Foumban Conference of 17th- 21st July 1961!
The Foumban Conference of 17th- 21st July 1961 agreed broadly what the “marriage” between the two Cameroons was going to look like. The Yaoundé Tripartite Conference of 2nd-7th August 1961 put this agreement in legal form. Worthy of note here is the fact that the draft 1961 Constitution was never presented to the Southern Cameroons House of Chiefs (SCHC) and the Southern Cameroons House of Assembly(SCHA) for deliberation and approval as should have been the case. Further, it was signed by President Ahidjo on the 1stof September 1961 as President of the Republic of Cameroon when the Federal Republic of Cameroon had not yet come into existence. Be it as it may, the two territories came together in this union as a Federation of East Cameroon and West Cameroon (1961 Constitution, Article 1-1).(6)
In September 1966, all the political parties went into dissolution to form one party in the Federal Republic of Cameroon (the Cameroon National Union), giving birth to one party rule. In 1968, Honourable Solomon Tandeng Muna was appointed to replace Honourable Augustine Ngom Jua without the required Parliamentary endorsement and in contravention of the law which did not permit Muna to handle the posts of Federal Vice President and Prime Minister of the State of West Cameroon concomitantly. Southern Cameroonians saw these moves as dictatorial and undemocratic. They had come from a multi-party democratic society where free debate, alliances, consensus, and respect for the Constitution were the accepted modus operandi.
*Referendum of 20th May 1972*
While West Cameroonians were still bracing themselves for life in a political dispensation which they regarded as imposed on them by circumstances beyond their control and struggling to cope with the manoeuvres of President Ahmadou Ahidjo, he proposed a Constitution that would make the Federal Republic a unitary state, the United Republic of Cameroon. As we all know, in those days it was politically unwise and even unsafe to hold and express views different from those of the President on any issue, and so there was no public debate on the constitution. This constitution was voted on in a national referendum organized and conducted by the Cameroon National Union (CNU), by now the sole political party in the Republic. The results show that the overwhelming majority of the electors in East and West Cameroon voted in favour of a unitary state. Looking back at what happened, many Anglophone Cameroonians now believe that this was the high-water mark of Ahidjo’s deceit and manipulation of West Cameroonians, and some have linked the birth of separatist movements in Anglophone Cameroon to this referendum.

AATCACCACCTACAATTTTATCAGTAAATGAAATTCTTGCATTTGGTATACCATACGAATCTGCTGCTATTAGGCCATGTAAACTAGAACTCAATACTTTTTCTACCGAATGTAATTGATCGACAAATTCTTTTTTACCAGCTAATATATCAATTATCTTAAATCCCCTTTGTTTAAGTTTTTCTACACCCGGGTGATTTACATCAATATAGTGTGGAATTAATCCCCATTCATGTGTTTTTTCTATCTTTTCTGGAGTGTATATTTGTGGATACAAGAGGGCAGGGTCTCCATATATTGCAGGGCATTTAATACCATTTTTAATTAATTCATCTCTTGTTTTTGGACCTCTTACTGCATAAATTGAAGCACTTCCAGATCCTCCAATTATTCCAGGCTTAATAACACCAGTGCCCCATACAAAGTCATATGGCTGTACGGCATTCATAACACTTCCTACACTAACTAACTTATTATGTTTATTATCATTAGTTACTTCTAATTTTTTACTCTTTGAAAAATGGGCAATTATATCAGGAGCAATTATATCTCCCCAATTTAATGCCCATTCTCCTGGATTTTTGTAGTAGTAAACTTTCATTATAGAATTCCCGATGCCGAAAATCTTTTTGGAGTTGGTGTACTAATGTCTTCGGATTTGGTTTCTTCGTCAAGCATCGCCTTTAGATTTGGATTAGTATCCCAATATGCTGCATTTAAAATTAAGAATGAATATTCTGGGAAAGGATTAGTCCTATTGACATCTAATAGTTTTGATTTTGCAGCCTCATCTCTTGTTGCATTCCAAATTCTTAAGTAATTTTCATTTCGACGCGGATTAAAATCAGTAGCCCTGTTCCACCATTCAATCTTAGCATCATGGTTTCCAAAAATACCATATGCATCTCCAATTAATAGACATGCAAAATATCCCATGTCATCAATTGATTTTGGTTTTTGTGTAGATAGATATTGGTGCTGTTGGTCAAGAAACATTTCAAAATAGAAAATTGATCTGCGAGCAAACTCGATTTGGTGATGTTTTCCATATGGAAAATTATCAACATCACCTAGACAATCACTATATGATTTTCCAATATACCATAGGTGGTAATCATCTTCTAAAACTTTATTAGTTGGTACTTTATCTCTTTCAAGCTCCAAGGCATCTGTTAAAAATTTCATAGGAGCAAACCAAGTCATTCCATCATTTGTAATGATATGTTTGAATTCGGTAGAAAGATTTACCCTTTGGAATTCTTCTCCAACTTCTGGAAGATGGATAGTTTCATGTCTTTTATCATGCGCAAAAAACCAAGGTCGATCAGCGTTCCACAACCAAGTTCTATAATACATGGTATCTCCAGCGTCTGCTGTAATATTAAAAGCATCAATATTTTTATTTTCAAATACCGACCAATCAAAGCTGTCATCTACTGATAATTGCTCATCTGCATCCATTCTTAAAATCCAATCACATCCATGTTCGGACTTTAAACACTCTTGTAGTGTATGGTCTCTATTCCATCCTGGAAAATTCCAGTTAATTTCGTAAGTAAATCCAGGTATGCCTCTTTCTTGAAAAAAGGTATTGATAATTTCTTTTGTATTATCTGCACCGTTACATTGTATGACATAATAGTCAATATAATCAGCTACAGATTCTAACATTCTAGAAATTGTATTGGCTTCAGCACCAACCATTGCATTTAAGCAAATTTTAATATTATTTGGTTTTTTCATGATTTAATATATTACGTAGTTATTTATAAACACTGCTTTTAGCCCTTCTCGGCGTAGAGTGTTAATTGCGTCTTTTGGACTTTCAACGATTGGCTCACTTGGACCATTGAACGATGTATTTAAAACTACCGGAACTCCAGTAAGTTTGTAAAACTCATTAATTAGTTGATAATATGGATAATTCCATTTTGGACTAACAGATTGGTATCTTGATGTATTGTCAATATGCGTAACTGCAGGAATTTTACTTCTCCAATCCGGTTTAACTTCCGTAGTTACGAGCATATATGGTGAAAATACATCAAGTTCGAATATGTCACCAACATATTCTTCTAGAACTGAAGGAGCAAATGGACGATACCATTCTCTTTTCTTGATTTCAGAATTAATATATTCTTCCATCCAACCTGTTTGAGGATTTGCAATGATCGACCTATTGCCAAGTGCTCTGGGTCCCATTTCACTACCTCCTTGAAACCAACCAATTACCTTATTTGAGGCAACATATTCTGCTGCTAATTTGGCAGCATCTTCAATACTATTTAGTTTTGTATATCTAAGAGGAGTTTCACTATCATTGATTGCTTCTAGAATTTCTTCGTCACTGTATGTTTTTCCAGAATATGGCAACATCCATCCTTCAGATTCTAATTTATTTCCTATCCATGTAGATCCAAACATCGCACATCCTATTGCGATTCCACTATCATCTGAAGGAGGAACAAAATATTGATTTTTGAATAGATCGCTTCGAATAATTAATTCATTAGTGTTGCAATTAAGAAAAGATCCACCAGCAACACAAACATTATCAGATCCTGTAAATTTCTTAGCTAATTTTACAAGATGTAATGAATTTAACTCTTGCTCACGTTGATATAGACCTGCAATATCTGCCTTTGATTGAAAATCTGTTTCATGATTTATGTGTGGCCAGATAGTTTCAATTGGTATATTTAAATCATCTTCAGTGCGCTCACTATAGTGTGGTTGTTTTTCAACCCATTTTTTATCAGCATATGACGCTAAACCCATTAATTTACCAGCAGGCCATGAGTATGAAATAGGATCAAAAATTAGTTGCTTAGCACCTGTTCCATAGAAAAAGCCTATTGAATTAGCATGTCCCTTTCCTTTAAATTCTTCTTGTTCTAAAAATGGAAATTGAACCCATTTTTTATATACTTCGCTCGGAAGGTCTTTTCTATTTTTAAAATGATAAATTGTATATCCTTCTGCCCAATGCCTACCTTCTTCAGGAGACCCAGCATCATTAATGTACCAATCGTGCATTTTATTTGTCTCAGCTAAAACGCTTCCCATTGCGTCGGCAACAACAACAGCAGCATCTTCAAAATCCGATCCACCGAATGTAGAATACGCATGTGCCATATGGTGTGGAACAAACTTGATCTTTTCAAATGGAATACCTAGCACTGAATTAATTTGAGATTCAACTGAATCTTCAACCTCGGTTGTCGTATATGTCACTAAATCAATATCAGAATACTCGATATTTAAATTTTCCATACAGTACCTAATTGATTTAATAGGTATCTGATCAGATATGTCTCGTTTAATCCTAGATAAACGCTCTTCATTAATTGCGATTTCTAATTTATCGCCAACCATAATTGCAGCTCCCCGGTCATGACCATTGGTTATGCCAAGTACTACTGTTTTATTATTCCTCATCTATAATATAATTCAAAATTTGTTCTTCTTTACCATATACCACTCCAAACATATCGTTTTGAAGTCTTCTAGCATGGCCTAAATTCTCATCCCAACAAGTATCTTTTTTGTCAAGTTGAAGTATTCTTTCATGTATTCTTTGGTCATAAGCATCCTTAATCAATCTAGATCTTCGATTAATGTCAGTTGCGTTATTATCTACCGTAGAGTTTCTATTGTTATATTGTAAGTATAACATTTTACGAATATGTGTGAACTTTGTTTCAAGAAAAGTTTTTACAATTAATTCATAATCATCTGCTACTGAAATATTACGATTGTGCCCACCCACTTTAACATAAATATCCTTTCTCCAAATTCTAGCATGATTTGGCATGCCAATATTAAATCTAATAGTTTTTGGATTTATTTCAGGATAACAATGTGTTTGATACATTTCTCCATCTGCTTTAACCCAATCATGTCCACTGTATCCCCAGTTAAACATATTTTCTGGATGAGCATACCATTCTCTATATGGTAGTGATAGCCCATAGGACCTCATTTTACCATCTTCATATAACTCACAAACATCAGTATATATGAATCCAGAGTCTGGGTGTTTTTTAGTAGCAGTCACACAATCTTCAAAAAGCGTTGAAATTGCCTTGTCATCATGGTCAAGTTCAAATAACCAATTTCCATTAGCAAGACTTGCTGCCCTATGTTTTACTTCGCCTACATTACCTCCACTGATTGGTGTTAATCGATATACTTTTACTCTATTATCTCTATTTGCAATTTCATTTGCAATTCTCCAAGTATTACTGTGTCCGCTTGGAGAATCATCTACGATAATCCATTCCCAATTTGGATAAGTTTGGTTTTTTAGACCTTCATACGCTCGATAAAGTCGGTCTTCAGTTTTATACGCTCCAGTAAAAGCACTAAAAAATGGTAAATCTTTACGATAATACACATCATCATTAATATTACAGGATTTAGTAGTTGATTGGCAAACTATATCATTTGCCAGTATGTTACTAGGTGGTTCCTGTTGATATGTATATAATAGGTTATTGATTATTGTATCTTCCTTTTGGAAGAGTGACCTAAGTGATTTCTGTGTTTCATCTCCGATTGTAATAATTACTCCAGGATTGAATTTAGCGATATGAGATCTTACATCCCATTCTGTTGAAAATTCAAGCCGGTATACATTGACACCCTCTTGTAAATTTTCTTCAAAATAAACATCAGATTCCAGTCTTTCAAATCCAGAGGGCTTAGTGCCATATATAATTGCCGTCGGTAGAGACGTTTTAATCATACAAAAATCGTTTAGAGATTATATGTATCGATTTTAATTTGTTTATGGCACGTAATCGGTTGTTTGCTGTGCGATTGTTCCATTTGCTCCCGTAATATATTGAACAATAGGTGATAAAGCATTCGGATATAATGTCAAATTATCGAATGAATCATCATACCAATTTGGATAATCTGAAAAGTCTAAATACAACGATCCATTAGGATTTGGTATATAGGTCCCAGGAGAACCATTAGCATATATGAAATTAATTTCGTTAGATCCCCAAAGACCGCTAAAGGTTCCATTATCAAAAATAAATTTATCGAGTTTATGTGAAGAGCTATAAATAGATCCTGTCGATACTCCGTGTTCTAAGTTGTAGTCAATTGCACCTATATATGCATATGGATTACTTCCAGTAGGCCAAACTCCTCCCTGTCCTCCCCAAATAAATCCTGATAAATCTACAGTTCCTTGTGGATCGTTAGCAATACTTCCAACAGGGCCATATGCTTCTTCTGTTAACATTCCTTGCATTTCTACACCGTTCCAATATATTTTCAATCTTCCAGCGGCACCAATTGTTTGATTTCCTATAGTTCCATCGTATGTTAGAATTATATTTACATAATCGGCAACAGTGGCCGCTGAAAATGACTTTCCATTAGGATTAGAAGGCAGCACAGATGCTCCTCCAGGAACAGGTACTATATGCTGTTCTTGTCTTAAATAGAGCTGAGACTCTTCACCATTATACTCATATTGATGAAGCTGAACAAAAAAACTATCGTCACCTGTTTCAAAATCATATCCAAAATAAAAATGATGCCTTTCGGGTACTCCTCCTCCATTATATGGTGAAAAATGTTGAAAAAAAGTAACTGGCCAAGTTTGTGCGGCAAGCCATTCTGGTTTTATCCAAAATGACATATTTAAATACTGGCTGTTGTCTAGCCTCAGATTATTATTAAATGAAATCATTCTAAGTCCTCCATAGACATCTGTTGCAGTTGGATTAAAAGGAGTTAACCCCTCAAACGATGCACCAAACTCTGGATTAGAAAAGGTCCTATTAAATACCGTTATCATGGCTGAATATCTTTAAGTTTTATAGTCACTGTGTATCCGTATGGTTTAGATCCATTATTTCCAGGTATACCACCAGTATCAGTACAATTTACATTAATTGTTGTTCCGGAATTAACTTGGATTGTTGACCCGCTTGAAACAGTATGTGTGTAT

*Subsequent Constitutional Amendments*
Three years later, the Constitution was amended to include the post of Prime Minister, appointed by the President. Following another amendment in 1979 the Prime Minister would be the constitutional successor of the President of the Republic.In 1984, a constitutional amendment changed the country’s name from the United Republic of Cameroon to the Republic of Cameroon. In the eyes of West Cameroonians, Law No 84-1 of 4 February 1984, was incontrovertible evidence that the original intentions of our Francophone brothers and sisters were to absorb Southern Cameroon and not to treat with it as equals. After thirty-threeyears of union, we had all ended up as citizens of the Republic of Cameroon or East Cameroon.